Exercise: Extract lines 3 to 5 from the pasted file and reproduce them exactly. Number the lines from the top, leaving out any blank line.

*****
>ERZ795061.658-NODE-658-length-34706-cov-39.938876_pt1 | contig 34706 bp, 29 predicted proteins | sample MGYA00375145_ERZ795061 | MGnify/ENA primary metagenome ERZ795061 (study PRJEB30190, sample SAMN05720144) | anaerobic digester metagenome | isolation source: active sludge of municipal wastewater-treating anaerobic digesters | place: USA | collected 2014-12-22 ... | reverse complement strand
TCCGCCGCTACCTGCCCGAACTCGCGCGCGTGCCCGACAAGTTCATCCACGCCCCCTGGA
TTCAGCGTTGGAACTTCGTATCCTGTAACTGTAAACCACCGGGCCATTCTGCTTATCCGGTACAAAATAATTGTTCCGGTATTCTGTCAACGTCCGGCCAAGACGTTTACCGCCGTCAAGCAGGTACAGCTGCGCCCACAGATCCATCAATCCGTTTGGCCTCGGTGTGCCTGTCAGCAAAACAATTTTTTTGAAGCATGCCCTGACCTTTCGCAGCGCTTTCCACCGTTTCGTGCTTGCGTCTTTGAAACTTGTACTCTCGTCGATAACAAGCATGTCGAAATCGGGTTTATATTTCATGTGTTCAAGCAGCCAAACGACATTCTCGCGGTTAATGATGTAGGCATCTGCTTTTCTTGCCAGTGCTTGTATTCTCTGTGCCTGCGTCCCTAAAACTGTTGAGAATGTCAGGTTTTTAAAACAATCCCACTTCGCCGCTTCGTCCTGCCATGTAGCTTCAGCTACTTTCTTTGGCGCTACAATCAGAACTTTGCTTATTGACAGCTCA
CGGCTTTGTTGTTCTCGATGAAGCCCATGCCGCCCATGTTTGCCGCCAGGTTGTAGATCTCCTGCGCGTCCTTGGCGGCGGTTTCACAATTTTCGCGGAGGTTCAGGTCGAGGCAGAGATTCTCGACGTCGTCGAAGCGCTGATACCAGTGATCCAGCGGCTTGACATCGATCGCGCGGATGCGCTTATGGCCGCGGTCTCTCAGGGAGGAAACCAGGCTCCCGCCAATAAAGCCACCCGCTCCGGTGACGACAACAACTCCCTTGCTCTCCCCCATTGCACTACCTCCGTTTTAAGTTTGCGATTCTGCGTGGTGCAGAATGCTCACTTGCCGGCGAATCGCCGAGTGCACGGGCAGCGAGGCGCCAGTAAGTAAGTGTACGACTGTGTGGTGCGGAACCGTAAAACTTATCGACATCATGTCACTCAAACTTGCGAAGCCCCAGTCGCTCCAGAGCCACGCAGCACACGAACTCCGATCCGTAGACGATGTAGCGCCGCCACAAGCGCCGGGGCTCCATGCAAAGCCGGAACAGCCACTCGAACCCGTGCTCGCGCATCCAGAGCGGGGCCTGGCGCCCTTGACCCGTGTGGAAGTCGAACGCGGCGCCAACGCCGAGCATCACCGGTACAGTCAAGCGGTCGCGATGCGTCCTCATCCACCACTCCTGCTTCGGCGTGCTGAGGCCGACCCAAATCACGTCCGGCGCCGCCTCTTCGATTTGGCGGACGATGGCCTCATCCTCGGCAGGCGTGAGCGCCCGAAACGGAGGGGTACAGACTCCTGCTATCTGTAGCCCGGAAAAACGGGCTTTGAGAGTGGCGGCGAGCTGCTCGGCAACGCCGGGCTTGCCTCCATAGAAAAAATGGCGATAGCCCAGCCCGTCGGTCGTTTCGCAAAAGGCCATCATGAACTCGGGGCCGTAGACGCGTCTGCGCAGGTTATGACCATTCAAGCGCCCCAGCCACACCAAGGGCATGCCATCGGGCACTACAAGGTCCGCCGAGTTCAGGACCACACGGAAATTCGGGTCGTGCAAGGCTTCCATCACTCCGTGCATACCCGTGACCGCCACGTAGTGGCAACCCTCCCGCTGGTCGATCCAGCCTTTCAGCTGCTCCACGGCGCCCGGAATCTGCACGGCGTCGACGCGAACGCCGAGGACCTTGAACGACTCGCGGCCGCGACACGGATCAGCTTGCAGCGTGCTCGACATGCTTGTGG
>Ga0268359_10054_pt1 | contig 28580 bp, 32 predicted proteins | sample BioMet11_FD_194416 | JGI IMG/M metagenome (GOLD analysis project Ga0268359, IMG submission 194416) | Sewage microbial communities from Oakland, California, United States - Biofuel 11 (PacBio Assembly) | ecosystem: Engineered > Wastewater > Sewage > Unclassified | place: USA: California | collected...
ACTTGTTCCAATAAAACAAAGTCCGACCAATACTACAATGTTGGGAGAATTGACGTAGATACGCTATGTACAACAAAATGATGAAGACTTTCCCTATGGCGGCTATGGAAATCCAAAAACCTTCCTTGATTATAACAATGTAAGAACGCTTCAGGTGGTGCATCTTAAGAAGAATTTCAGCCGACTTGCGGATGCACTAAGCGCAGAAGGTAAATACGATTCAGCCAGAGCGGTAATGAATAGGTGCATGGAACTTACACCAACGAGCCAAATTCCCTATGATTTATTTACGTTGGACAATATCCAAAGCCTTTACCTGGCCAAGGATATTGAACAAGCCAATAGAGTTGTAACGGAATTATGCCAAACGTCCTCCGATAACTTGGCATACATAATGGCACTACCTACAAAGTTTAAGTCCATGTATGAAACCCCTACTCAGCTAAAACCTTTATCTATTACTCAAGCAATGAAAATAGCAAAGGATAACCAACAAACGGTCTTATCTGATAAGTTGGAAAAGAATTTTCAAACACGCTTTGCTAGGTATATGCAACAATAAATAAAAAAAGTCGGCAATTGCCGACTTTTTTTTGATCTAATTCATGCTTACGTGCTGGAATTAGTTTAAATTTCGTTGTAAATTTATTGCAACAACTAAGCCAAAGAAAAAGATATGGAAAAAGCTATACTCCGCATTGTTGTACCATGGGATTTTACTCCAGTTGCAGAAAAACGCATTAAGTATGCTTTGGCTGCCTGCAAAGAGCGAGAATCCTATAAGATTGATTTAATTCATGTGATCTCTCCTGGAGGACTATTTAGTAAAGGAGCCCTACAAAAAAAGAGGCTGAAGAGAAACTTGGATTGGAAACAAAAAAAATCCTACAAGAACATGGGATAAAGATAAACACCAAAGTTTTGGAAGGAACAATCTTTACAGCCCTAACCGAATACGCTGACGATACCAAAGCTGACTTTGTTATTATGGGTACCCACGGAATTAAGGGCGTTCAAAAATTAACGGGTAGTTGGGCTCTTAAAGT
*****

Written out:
TTCAGCGTTGGAACTTCGTATCCTGTAACTGTAAACCACCGGGCCATTCTGCTTATCCGGTACAAAATAATTGTTCCGGTATTCTGTCAACGTCCGGCCAAGACGTTTACCGCCGTCAAGCAGGTACAGCTGCGCCCACAGATCCATCAATCCGTTTGGCCTCGGTGTGCCTGTCAGCAAAACAATTTTTTTGAAGCATGCCCTGACCTTTCGCAGCGCTTTCCACCGTTTCGTGCTTGCGTCTTTGAAACTTGTACTCTCGTCGATAACAAGCATGTCGAAATCGGGTTTATATTTCATGTGTTCAAGCAGCCAAACGACATTCTCGCGGTTAATGATGTAGGCATCTGCTTTTCTTGCCAGTGCTTGTATTCTCTGTGCCTGCGTCCCTAAAACTGTTGAGAATGTCAGGTTTTTAAAACAATCCCACTTCGCCGCTTCGTCCTGCCATGTAGCTTCAGCTACTTTCTTTGGCGCTACAATCAGAACTTTGCTTATTGACAGCTCA
CGGCTTTGTTGTTCTCGATGAAGCCCATGCCGCCCATGTTTGCCGCCAGGTTGTAGATCTCCTGCGCGTCCTTGGCGGCGGTTTCACAATTTTCGCGGAGGTTCAGGTCGAGGCAGAGATTCTCGACGTCGTCGAAGCGCTGATACCAGTGATCCAGCGGCTTGACATCGATCGCGCGGATGCGCTTATGGCCGCGGTCTCTCAGGGAGGAAACCAGGCTCCCGCCAATAAAGCCACCCGCTCCGGTGACGACAACAACTCCCTTGCTCTCCCCCATTGCACTACCTCCGTTTTAAGTTTGCGATTCTGCGTGGTGCAGAATGCTCACTTGCCGGCGAATCGCCGAGTGCACGGGCAGCGAGGCGCCAGTAAGTAAGTGTACGACTGTGTGGTGCGGAACCGTAAAACTTATCGACATCATGTCACTCAAACTTGCGAAGCCCCAGTCGCTCCAGAGCCACGCAGCACACGAACTCCGATCCGTAGACGATGTAGCGCCGCCACAAGCGCCGGGGCTCCATGCAAAGCCGGAACAGCCACTCGAACCCGTGCTCGCGCATCCAGAGCGGGGCCTGGCGCCCTTGACCCGTGTGGAAGTCGAACGCGGCGCCAACGCCGAGCATCACCGGTACAGTCAAGCGGTCGCGATGCGTCCTCATCCACCACTCCTGCTTCGGCGTGCTGAGGCCGACCCAAATCACGTCCGGCGCCGCCTCTTCGATTTGGCGGACGATGGCCTCATCCTCGGCAGGCGTGAGCGCCCGAAACGGAGGGGTACAGACTCCTGCTATCTGTAGCCCGGAAAAACGGGCTTTGAGAGTGGCGGCGAGCTGCTCGGCAACGCCGGGCTTGCCTCCATAGAAAAAATGGCGATAGCCCAGCCCGTCGGTCGTTTCGCAAAAGGCCATCATGAACTCGGGGCCGTAGACGCGTCTGCGCAGGTTATGACCATTCAAGCGCCCCAGCCACACCAAGGGCATGCCATCGGGCACTACAAGGTCCGCCGAGTTCAGGACCACACGGAAATTCGGGTCGTGCAAGGCTTCCATCACTCCGTGCATACCCGTGACCGCCACGTAGTGGCAACCCTCCCGCTGGTCGATCCAGCCTTTCAGCTGCTCCACGGCGCCCGGAATCTGCACGGCGTCGACGCGAACGCCGAGGACCTTGAACGACTCGCGGCCGCGACACGGATCAGCTTGCAGCGTGCTCGACATGCTTGTGG
>Ga0268359_10054_pt1 | contig 28580 bp, 32 predicted proteins | sample BioMet11_FD_194416 | JGI IMG/M metagenome (GOLD analysis project Ga0268359, IMG submission 194416) | Sewage microbial communities from Oakland, California, United States - Biofuel 11 (PacBio Assembly) | ecosystem: Engineered > Wastewater > Sewage > Unclassified | place: USA: California | collected...